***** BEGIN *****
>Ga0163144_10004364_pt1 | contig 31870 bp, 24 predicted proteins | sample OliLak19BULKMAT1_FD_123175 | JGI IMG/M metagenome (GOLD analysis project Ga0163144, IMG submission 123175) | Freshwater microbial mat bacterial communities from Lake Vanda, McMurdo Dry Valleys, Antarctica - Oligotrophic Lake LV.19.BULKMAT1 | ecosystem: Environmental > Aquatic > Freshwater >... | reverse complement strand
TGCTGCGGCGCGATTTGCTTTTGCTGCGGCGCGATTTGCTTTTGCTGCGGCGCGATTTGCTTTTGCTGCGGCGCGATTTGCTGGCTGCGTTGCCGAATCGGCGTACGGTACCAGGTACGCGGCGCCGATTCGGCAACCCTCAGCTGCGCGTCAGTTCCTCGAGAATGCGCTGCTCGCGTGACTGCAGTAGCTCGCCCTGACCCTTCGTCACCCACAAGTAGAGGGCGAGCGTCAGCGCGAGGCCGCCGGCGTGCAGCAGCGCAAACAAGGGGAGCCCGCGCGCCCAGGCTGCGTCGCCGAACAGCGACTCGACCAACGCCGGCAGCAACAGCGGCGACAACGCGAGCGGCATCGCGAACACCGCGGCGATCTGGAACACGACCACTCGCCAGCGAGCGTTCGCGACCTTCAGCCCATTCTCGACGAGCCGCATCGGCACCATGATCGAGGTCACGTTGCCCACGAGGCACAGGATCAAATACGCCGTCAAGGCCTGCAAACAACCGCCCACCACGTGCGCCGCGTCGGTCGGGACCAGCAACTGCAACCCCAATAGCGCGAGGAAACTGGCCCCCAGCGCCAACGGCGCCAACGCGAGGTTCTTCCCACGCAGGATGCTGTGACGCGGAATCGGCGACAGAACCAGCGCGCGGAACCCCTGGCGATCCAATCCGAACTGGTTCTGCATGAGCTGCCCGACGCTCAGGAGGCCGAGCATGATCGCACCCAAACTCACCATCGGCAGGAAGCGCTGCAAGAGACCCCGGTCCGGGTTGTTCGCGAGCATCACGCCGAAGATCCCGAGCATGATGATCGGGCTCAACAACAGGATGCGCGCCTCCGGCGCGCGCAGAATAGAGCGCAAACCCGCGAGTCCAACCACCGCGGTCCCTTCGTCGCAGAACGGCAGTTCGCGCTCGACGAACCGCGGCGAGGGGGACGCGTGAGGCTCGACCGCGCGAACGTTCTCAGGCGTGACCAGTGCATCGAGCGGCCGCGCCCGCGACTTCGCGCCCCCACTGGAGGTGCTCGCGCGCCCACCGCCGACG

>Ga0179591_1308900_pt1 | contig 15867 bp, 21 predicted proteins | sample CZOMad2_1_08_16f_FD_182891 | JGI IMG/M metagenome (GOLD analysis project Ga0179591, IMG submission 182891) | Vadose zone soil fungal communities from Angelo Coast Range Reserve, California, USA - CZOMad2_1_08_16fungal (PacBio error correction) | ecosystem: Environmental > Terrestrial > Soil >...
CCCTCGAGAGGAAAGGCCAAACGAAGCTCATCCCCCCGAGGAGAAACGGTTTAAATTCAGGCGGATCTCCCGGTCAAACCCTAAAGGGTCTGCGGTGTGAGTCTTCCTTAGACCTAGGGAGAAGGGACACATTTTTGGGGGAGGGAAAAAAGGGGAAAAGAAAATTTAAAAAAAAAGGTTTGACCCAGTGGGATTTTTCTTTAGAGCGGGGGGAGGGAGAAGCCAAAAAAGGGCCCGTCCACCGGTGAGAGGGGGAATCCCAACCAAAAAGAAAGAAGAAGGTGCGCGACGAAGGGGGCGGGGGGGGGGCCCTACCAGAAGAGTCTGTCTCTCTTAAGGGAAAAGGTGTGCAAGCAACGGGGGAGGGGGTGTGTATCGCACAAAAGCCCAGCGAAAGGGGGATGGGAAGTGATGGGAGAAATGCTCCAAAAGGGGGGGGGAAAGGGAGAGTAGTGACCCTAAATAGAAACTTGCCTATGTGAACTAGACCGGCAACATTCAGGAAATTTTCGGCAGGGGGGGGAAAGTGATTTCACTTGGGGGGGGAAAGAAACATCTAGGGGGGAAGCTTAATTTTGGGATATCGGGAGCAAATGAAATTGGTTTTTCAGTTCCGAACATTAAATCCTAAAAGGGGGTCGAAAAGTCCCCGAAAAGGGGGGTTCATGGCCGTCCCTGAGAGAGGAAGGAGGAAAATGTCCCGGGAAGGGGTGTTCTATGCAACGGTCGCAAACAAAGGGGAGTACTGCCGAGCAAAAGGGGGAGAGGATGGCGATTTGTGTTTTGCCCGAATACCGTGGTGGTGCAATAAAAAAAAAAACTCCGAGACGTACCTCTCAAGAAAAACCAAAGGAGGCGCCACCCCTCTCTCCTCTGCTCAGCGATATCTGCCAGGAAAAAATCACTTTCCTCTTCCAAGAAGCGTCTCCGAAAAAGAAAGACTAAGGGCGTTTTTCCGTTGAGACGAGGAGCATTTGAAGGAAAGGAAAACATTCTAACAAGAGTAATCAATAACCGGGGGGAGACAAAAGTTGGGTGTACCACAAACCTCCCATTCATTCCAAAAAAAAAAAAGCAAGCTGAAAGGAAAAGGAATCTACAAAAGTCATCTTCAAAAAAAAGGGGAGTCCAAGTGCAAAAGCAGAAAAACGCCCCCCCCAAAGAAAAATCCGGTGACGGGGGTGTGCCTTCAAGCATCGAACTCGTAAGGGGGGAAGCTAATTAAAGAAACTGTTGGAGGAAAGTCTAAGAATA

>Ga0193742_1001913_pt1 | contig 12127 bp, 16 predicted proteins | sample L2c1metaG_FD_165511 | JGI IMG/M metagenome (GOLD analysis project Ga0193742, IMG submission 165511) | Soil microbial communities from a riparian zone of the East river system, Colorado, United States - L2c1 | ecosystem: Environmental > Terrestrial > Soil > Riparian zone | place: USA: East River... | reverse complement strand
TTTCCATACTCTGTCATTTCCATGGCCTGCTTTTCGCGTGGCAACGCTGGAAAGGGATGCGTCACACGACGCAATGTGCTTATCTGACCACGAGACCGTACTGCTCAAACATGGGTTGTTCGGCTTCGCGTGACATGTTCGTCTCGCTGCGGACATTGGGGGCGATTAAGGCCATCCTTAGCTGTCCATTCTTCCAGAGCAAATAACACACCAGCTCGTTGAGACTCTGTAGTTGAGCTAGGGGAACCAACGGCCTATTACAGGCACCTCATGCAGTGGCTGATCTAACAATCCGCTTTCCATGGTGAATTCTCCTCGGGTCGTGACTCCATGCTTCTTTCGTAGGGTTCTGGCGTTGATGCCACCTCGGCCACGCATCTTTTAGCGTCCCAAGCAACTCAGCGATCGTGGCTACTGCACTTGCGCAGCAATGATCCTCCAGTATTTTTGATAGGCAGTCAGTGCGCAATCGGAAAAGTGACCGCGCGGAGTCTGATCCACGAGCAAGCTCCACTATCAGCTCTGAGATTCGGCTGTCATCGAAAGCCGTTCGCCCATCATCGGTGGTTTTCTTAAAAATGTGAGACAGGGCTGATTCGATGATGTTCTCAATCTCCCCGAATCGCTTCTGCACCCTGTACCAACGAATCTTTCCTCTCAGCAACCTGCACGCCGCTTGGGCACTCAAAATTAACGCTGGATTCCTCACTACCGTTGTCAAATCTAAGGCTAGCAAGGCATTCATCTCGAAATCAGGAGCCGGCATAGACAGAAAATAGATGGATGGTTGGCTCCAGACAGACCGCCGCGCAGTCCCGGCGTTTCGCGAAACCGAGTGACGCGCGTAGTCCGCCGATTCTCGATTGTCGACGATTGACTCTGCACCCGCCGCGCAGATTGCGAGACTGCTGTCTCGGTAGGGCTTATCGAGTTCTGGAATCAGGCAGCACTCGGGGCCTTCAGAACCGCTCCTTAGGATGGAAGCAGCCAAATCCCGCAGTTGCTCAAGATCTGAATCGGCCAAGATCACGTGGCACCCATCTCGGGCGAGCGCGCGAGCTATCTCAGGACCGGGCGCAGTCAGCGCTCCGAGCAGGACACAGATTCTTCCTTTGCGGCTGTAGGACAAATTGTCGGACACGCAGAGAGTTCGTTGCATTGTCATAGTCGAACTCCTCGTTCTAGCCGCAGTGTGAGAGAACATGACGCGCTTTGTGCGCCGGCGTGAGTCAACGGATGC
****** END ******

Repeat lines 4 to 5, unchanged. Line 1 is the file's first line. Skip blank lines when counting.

CCCTCGAGAGGAAAGGCCAAACGAAGCTCATCCCCCCGAGGAGAAACGGTTTAAATTCAGGCGGATCTCCCGGTCAAACCCTAAAGGGTCTGCGGTGTGAGTCTTCCTTAGACCTAGGGAGAAGGGACACATTTTTGGGGGAGGGAAAAAAGGGGAAAAGAAAATTTAAAAAAAAAGGTTTGACCCAGTGGGATTTTTCTTTAGAGCGGGGGGAGGGAGAAGCCAAAAAAGGGCCCGTCCACCGGTGAGAGGGGGAATCCCAACCAAAAAGAAAGAAGAAGGTGCGCGACGAAGGGGGCGGGGGGGGGGCCCTACCAGAAGAGTCTGTCTCTCTTAAGGGAAAAGGTGTGCAAGCAACGGGGGAGGGGGTGTGTATCGCACAAAAGCCCAGCGAAAGGGGGATGGGAAGTGATGGGAGAAATGCTCCAAAAGGGGGGGGGAAAGGGAGAGTAGTGACCCTAAATAGAAACTTGCCTATGTGAACTAGACCGGCAACATTCAGGAAATTTTCGGCAGGGGGGGGAAAGTGATTTCACTTGGGGGGGGAAAGAAACATCTAGGGGGGAAGCTTAATTTTGGGATATCGGGAGCAAATGAAATTGGTTTTTCAGTTCCGAACATTAAATCCTAAAAGGGGGTCGAAAAGTCCCCGAAAAGGGGGGTTCATGGCCGTCCCTGAGAGAGGAAGGAGGAAAATGTCCCGGGAAGGGGTGTTCTATGCAACGGTCGCAAACAAAGGGGAGTACTGCCGAGCAAAAGGGGGAGAGGATGGCGATTTGTGTTTTGCCCGAATACCGTGGTGGTGCAATAAAAAAAAAAACTCCGAGACGTACCTCTCAAGAAAAACCAAAGGAGGCGCCACCCCTCTCTCCTCTGCTCAGCGATATCTGCCAGGAAAAAATCACTTTCCTCTTCCAAGAAGCGTCTCCGAAAAAGAAAGACTAAGGGCGTTTTTCCGTTGAGACGAGGAGCATTTGAAGGAAAGGAAAACATTCTAACAAGAGTAATCAATAACCGGGGGGAGACAAAAGTTGGGTGTACCACAAACCTCCCATTCATTCCAAAAAAAAAAAAGCAAGCTGAAAGGAAAAGGAATCTACAAAAGTCATCTTCAAAAAAAAGGGGAGTCCAAGTGCAAAAGCAGAAAAACGCCCCCCCCAAAGAAAAATCCGGTGACGGGGGTGTGCCTTCAAGCATCGAACTCGTAAGGGGGGAAGCTAATTAAAGAAACTGTTGGAGGAAAGTCTAAGAATA

>Ga0193742_1001913_pt1 | contig 12127 bp, 16 predicted proteins | sample L2c1metaG_FD_165511 | JGI IMG/M metagenome (GOLD analysis project Ga0193742, IMG submission 165511) | Soil microbial communities from a riparian zone of the East river system, Colorado, United States - L2c1 | ecosystem: Environmental > Terrestrial > Soil > Riparian zone | place: USA: East River... | reverse complement strand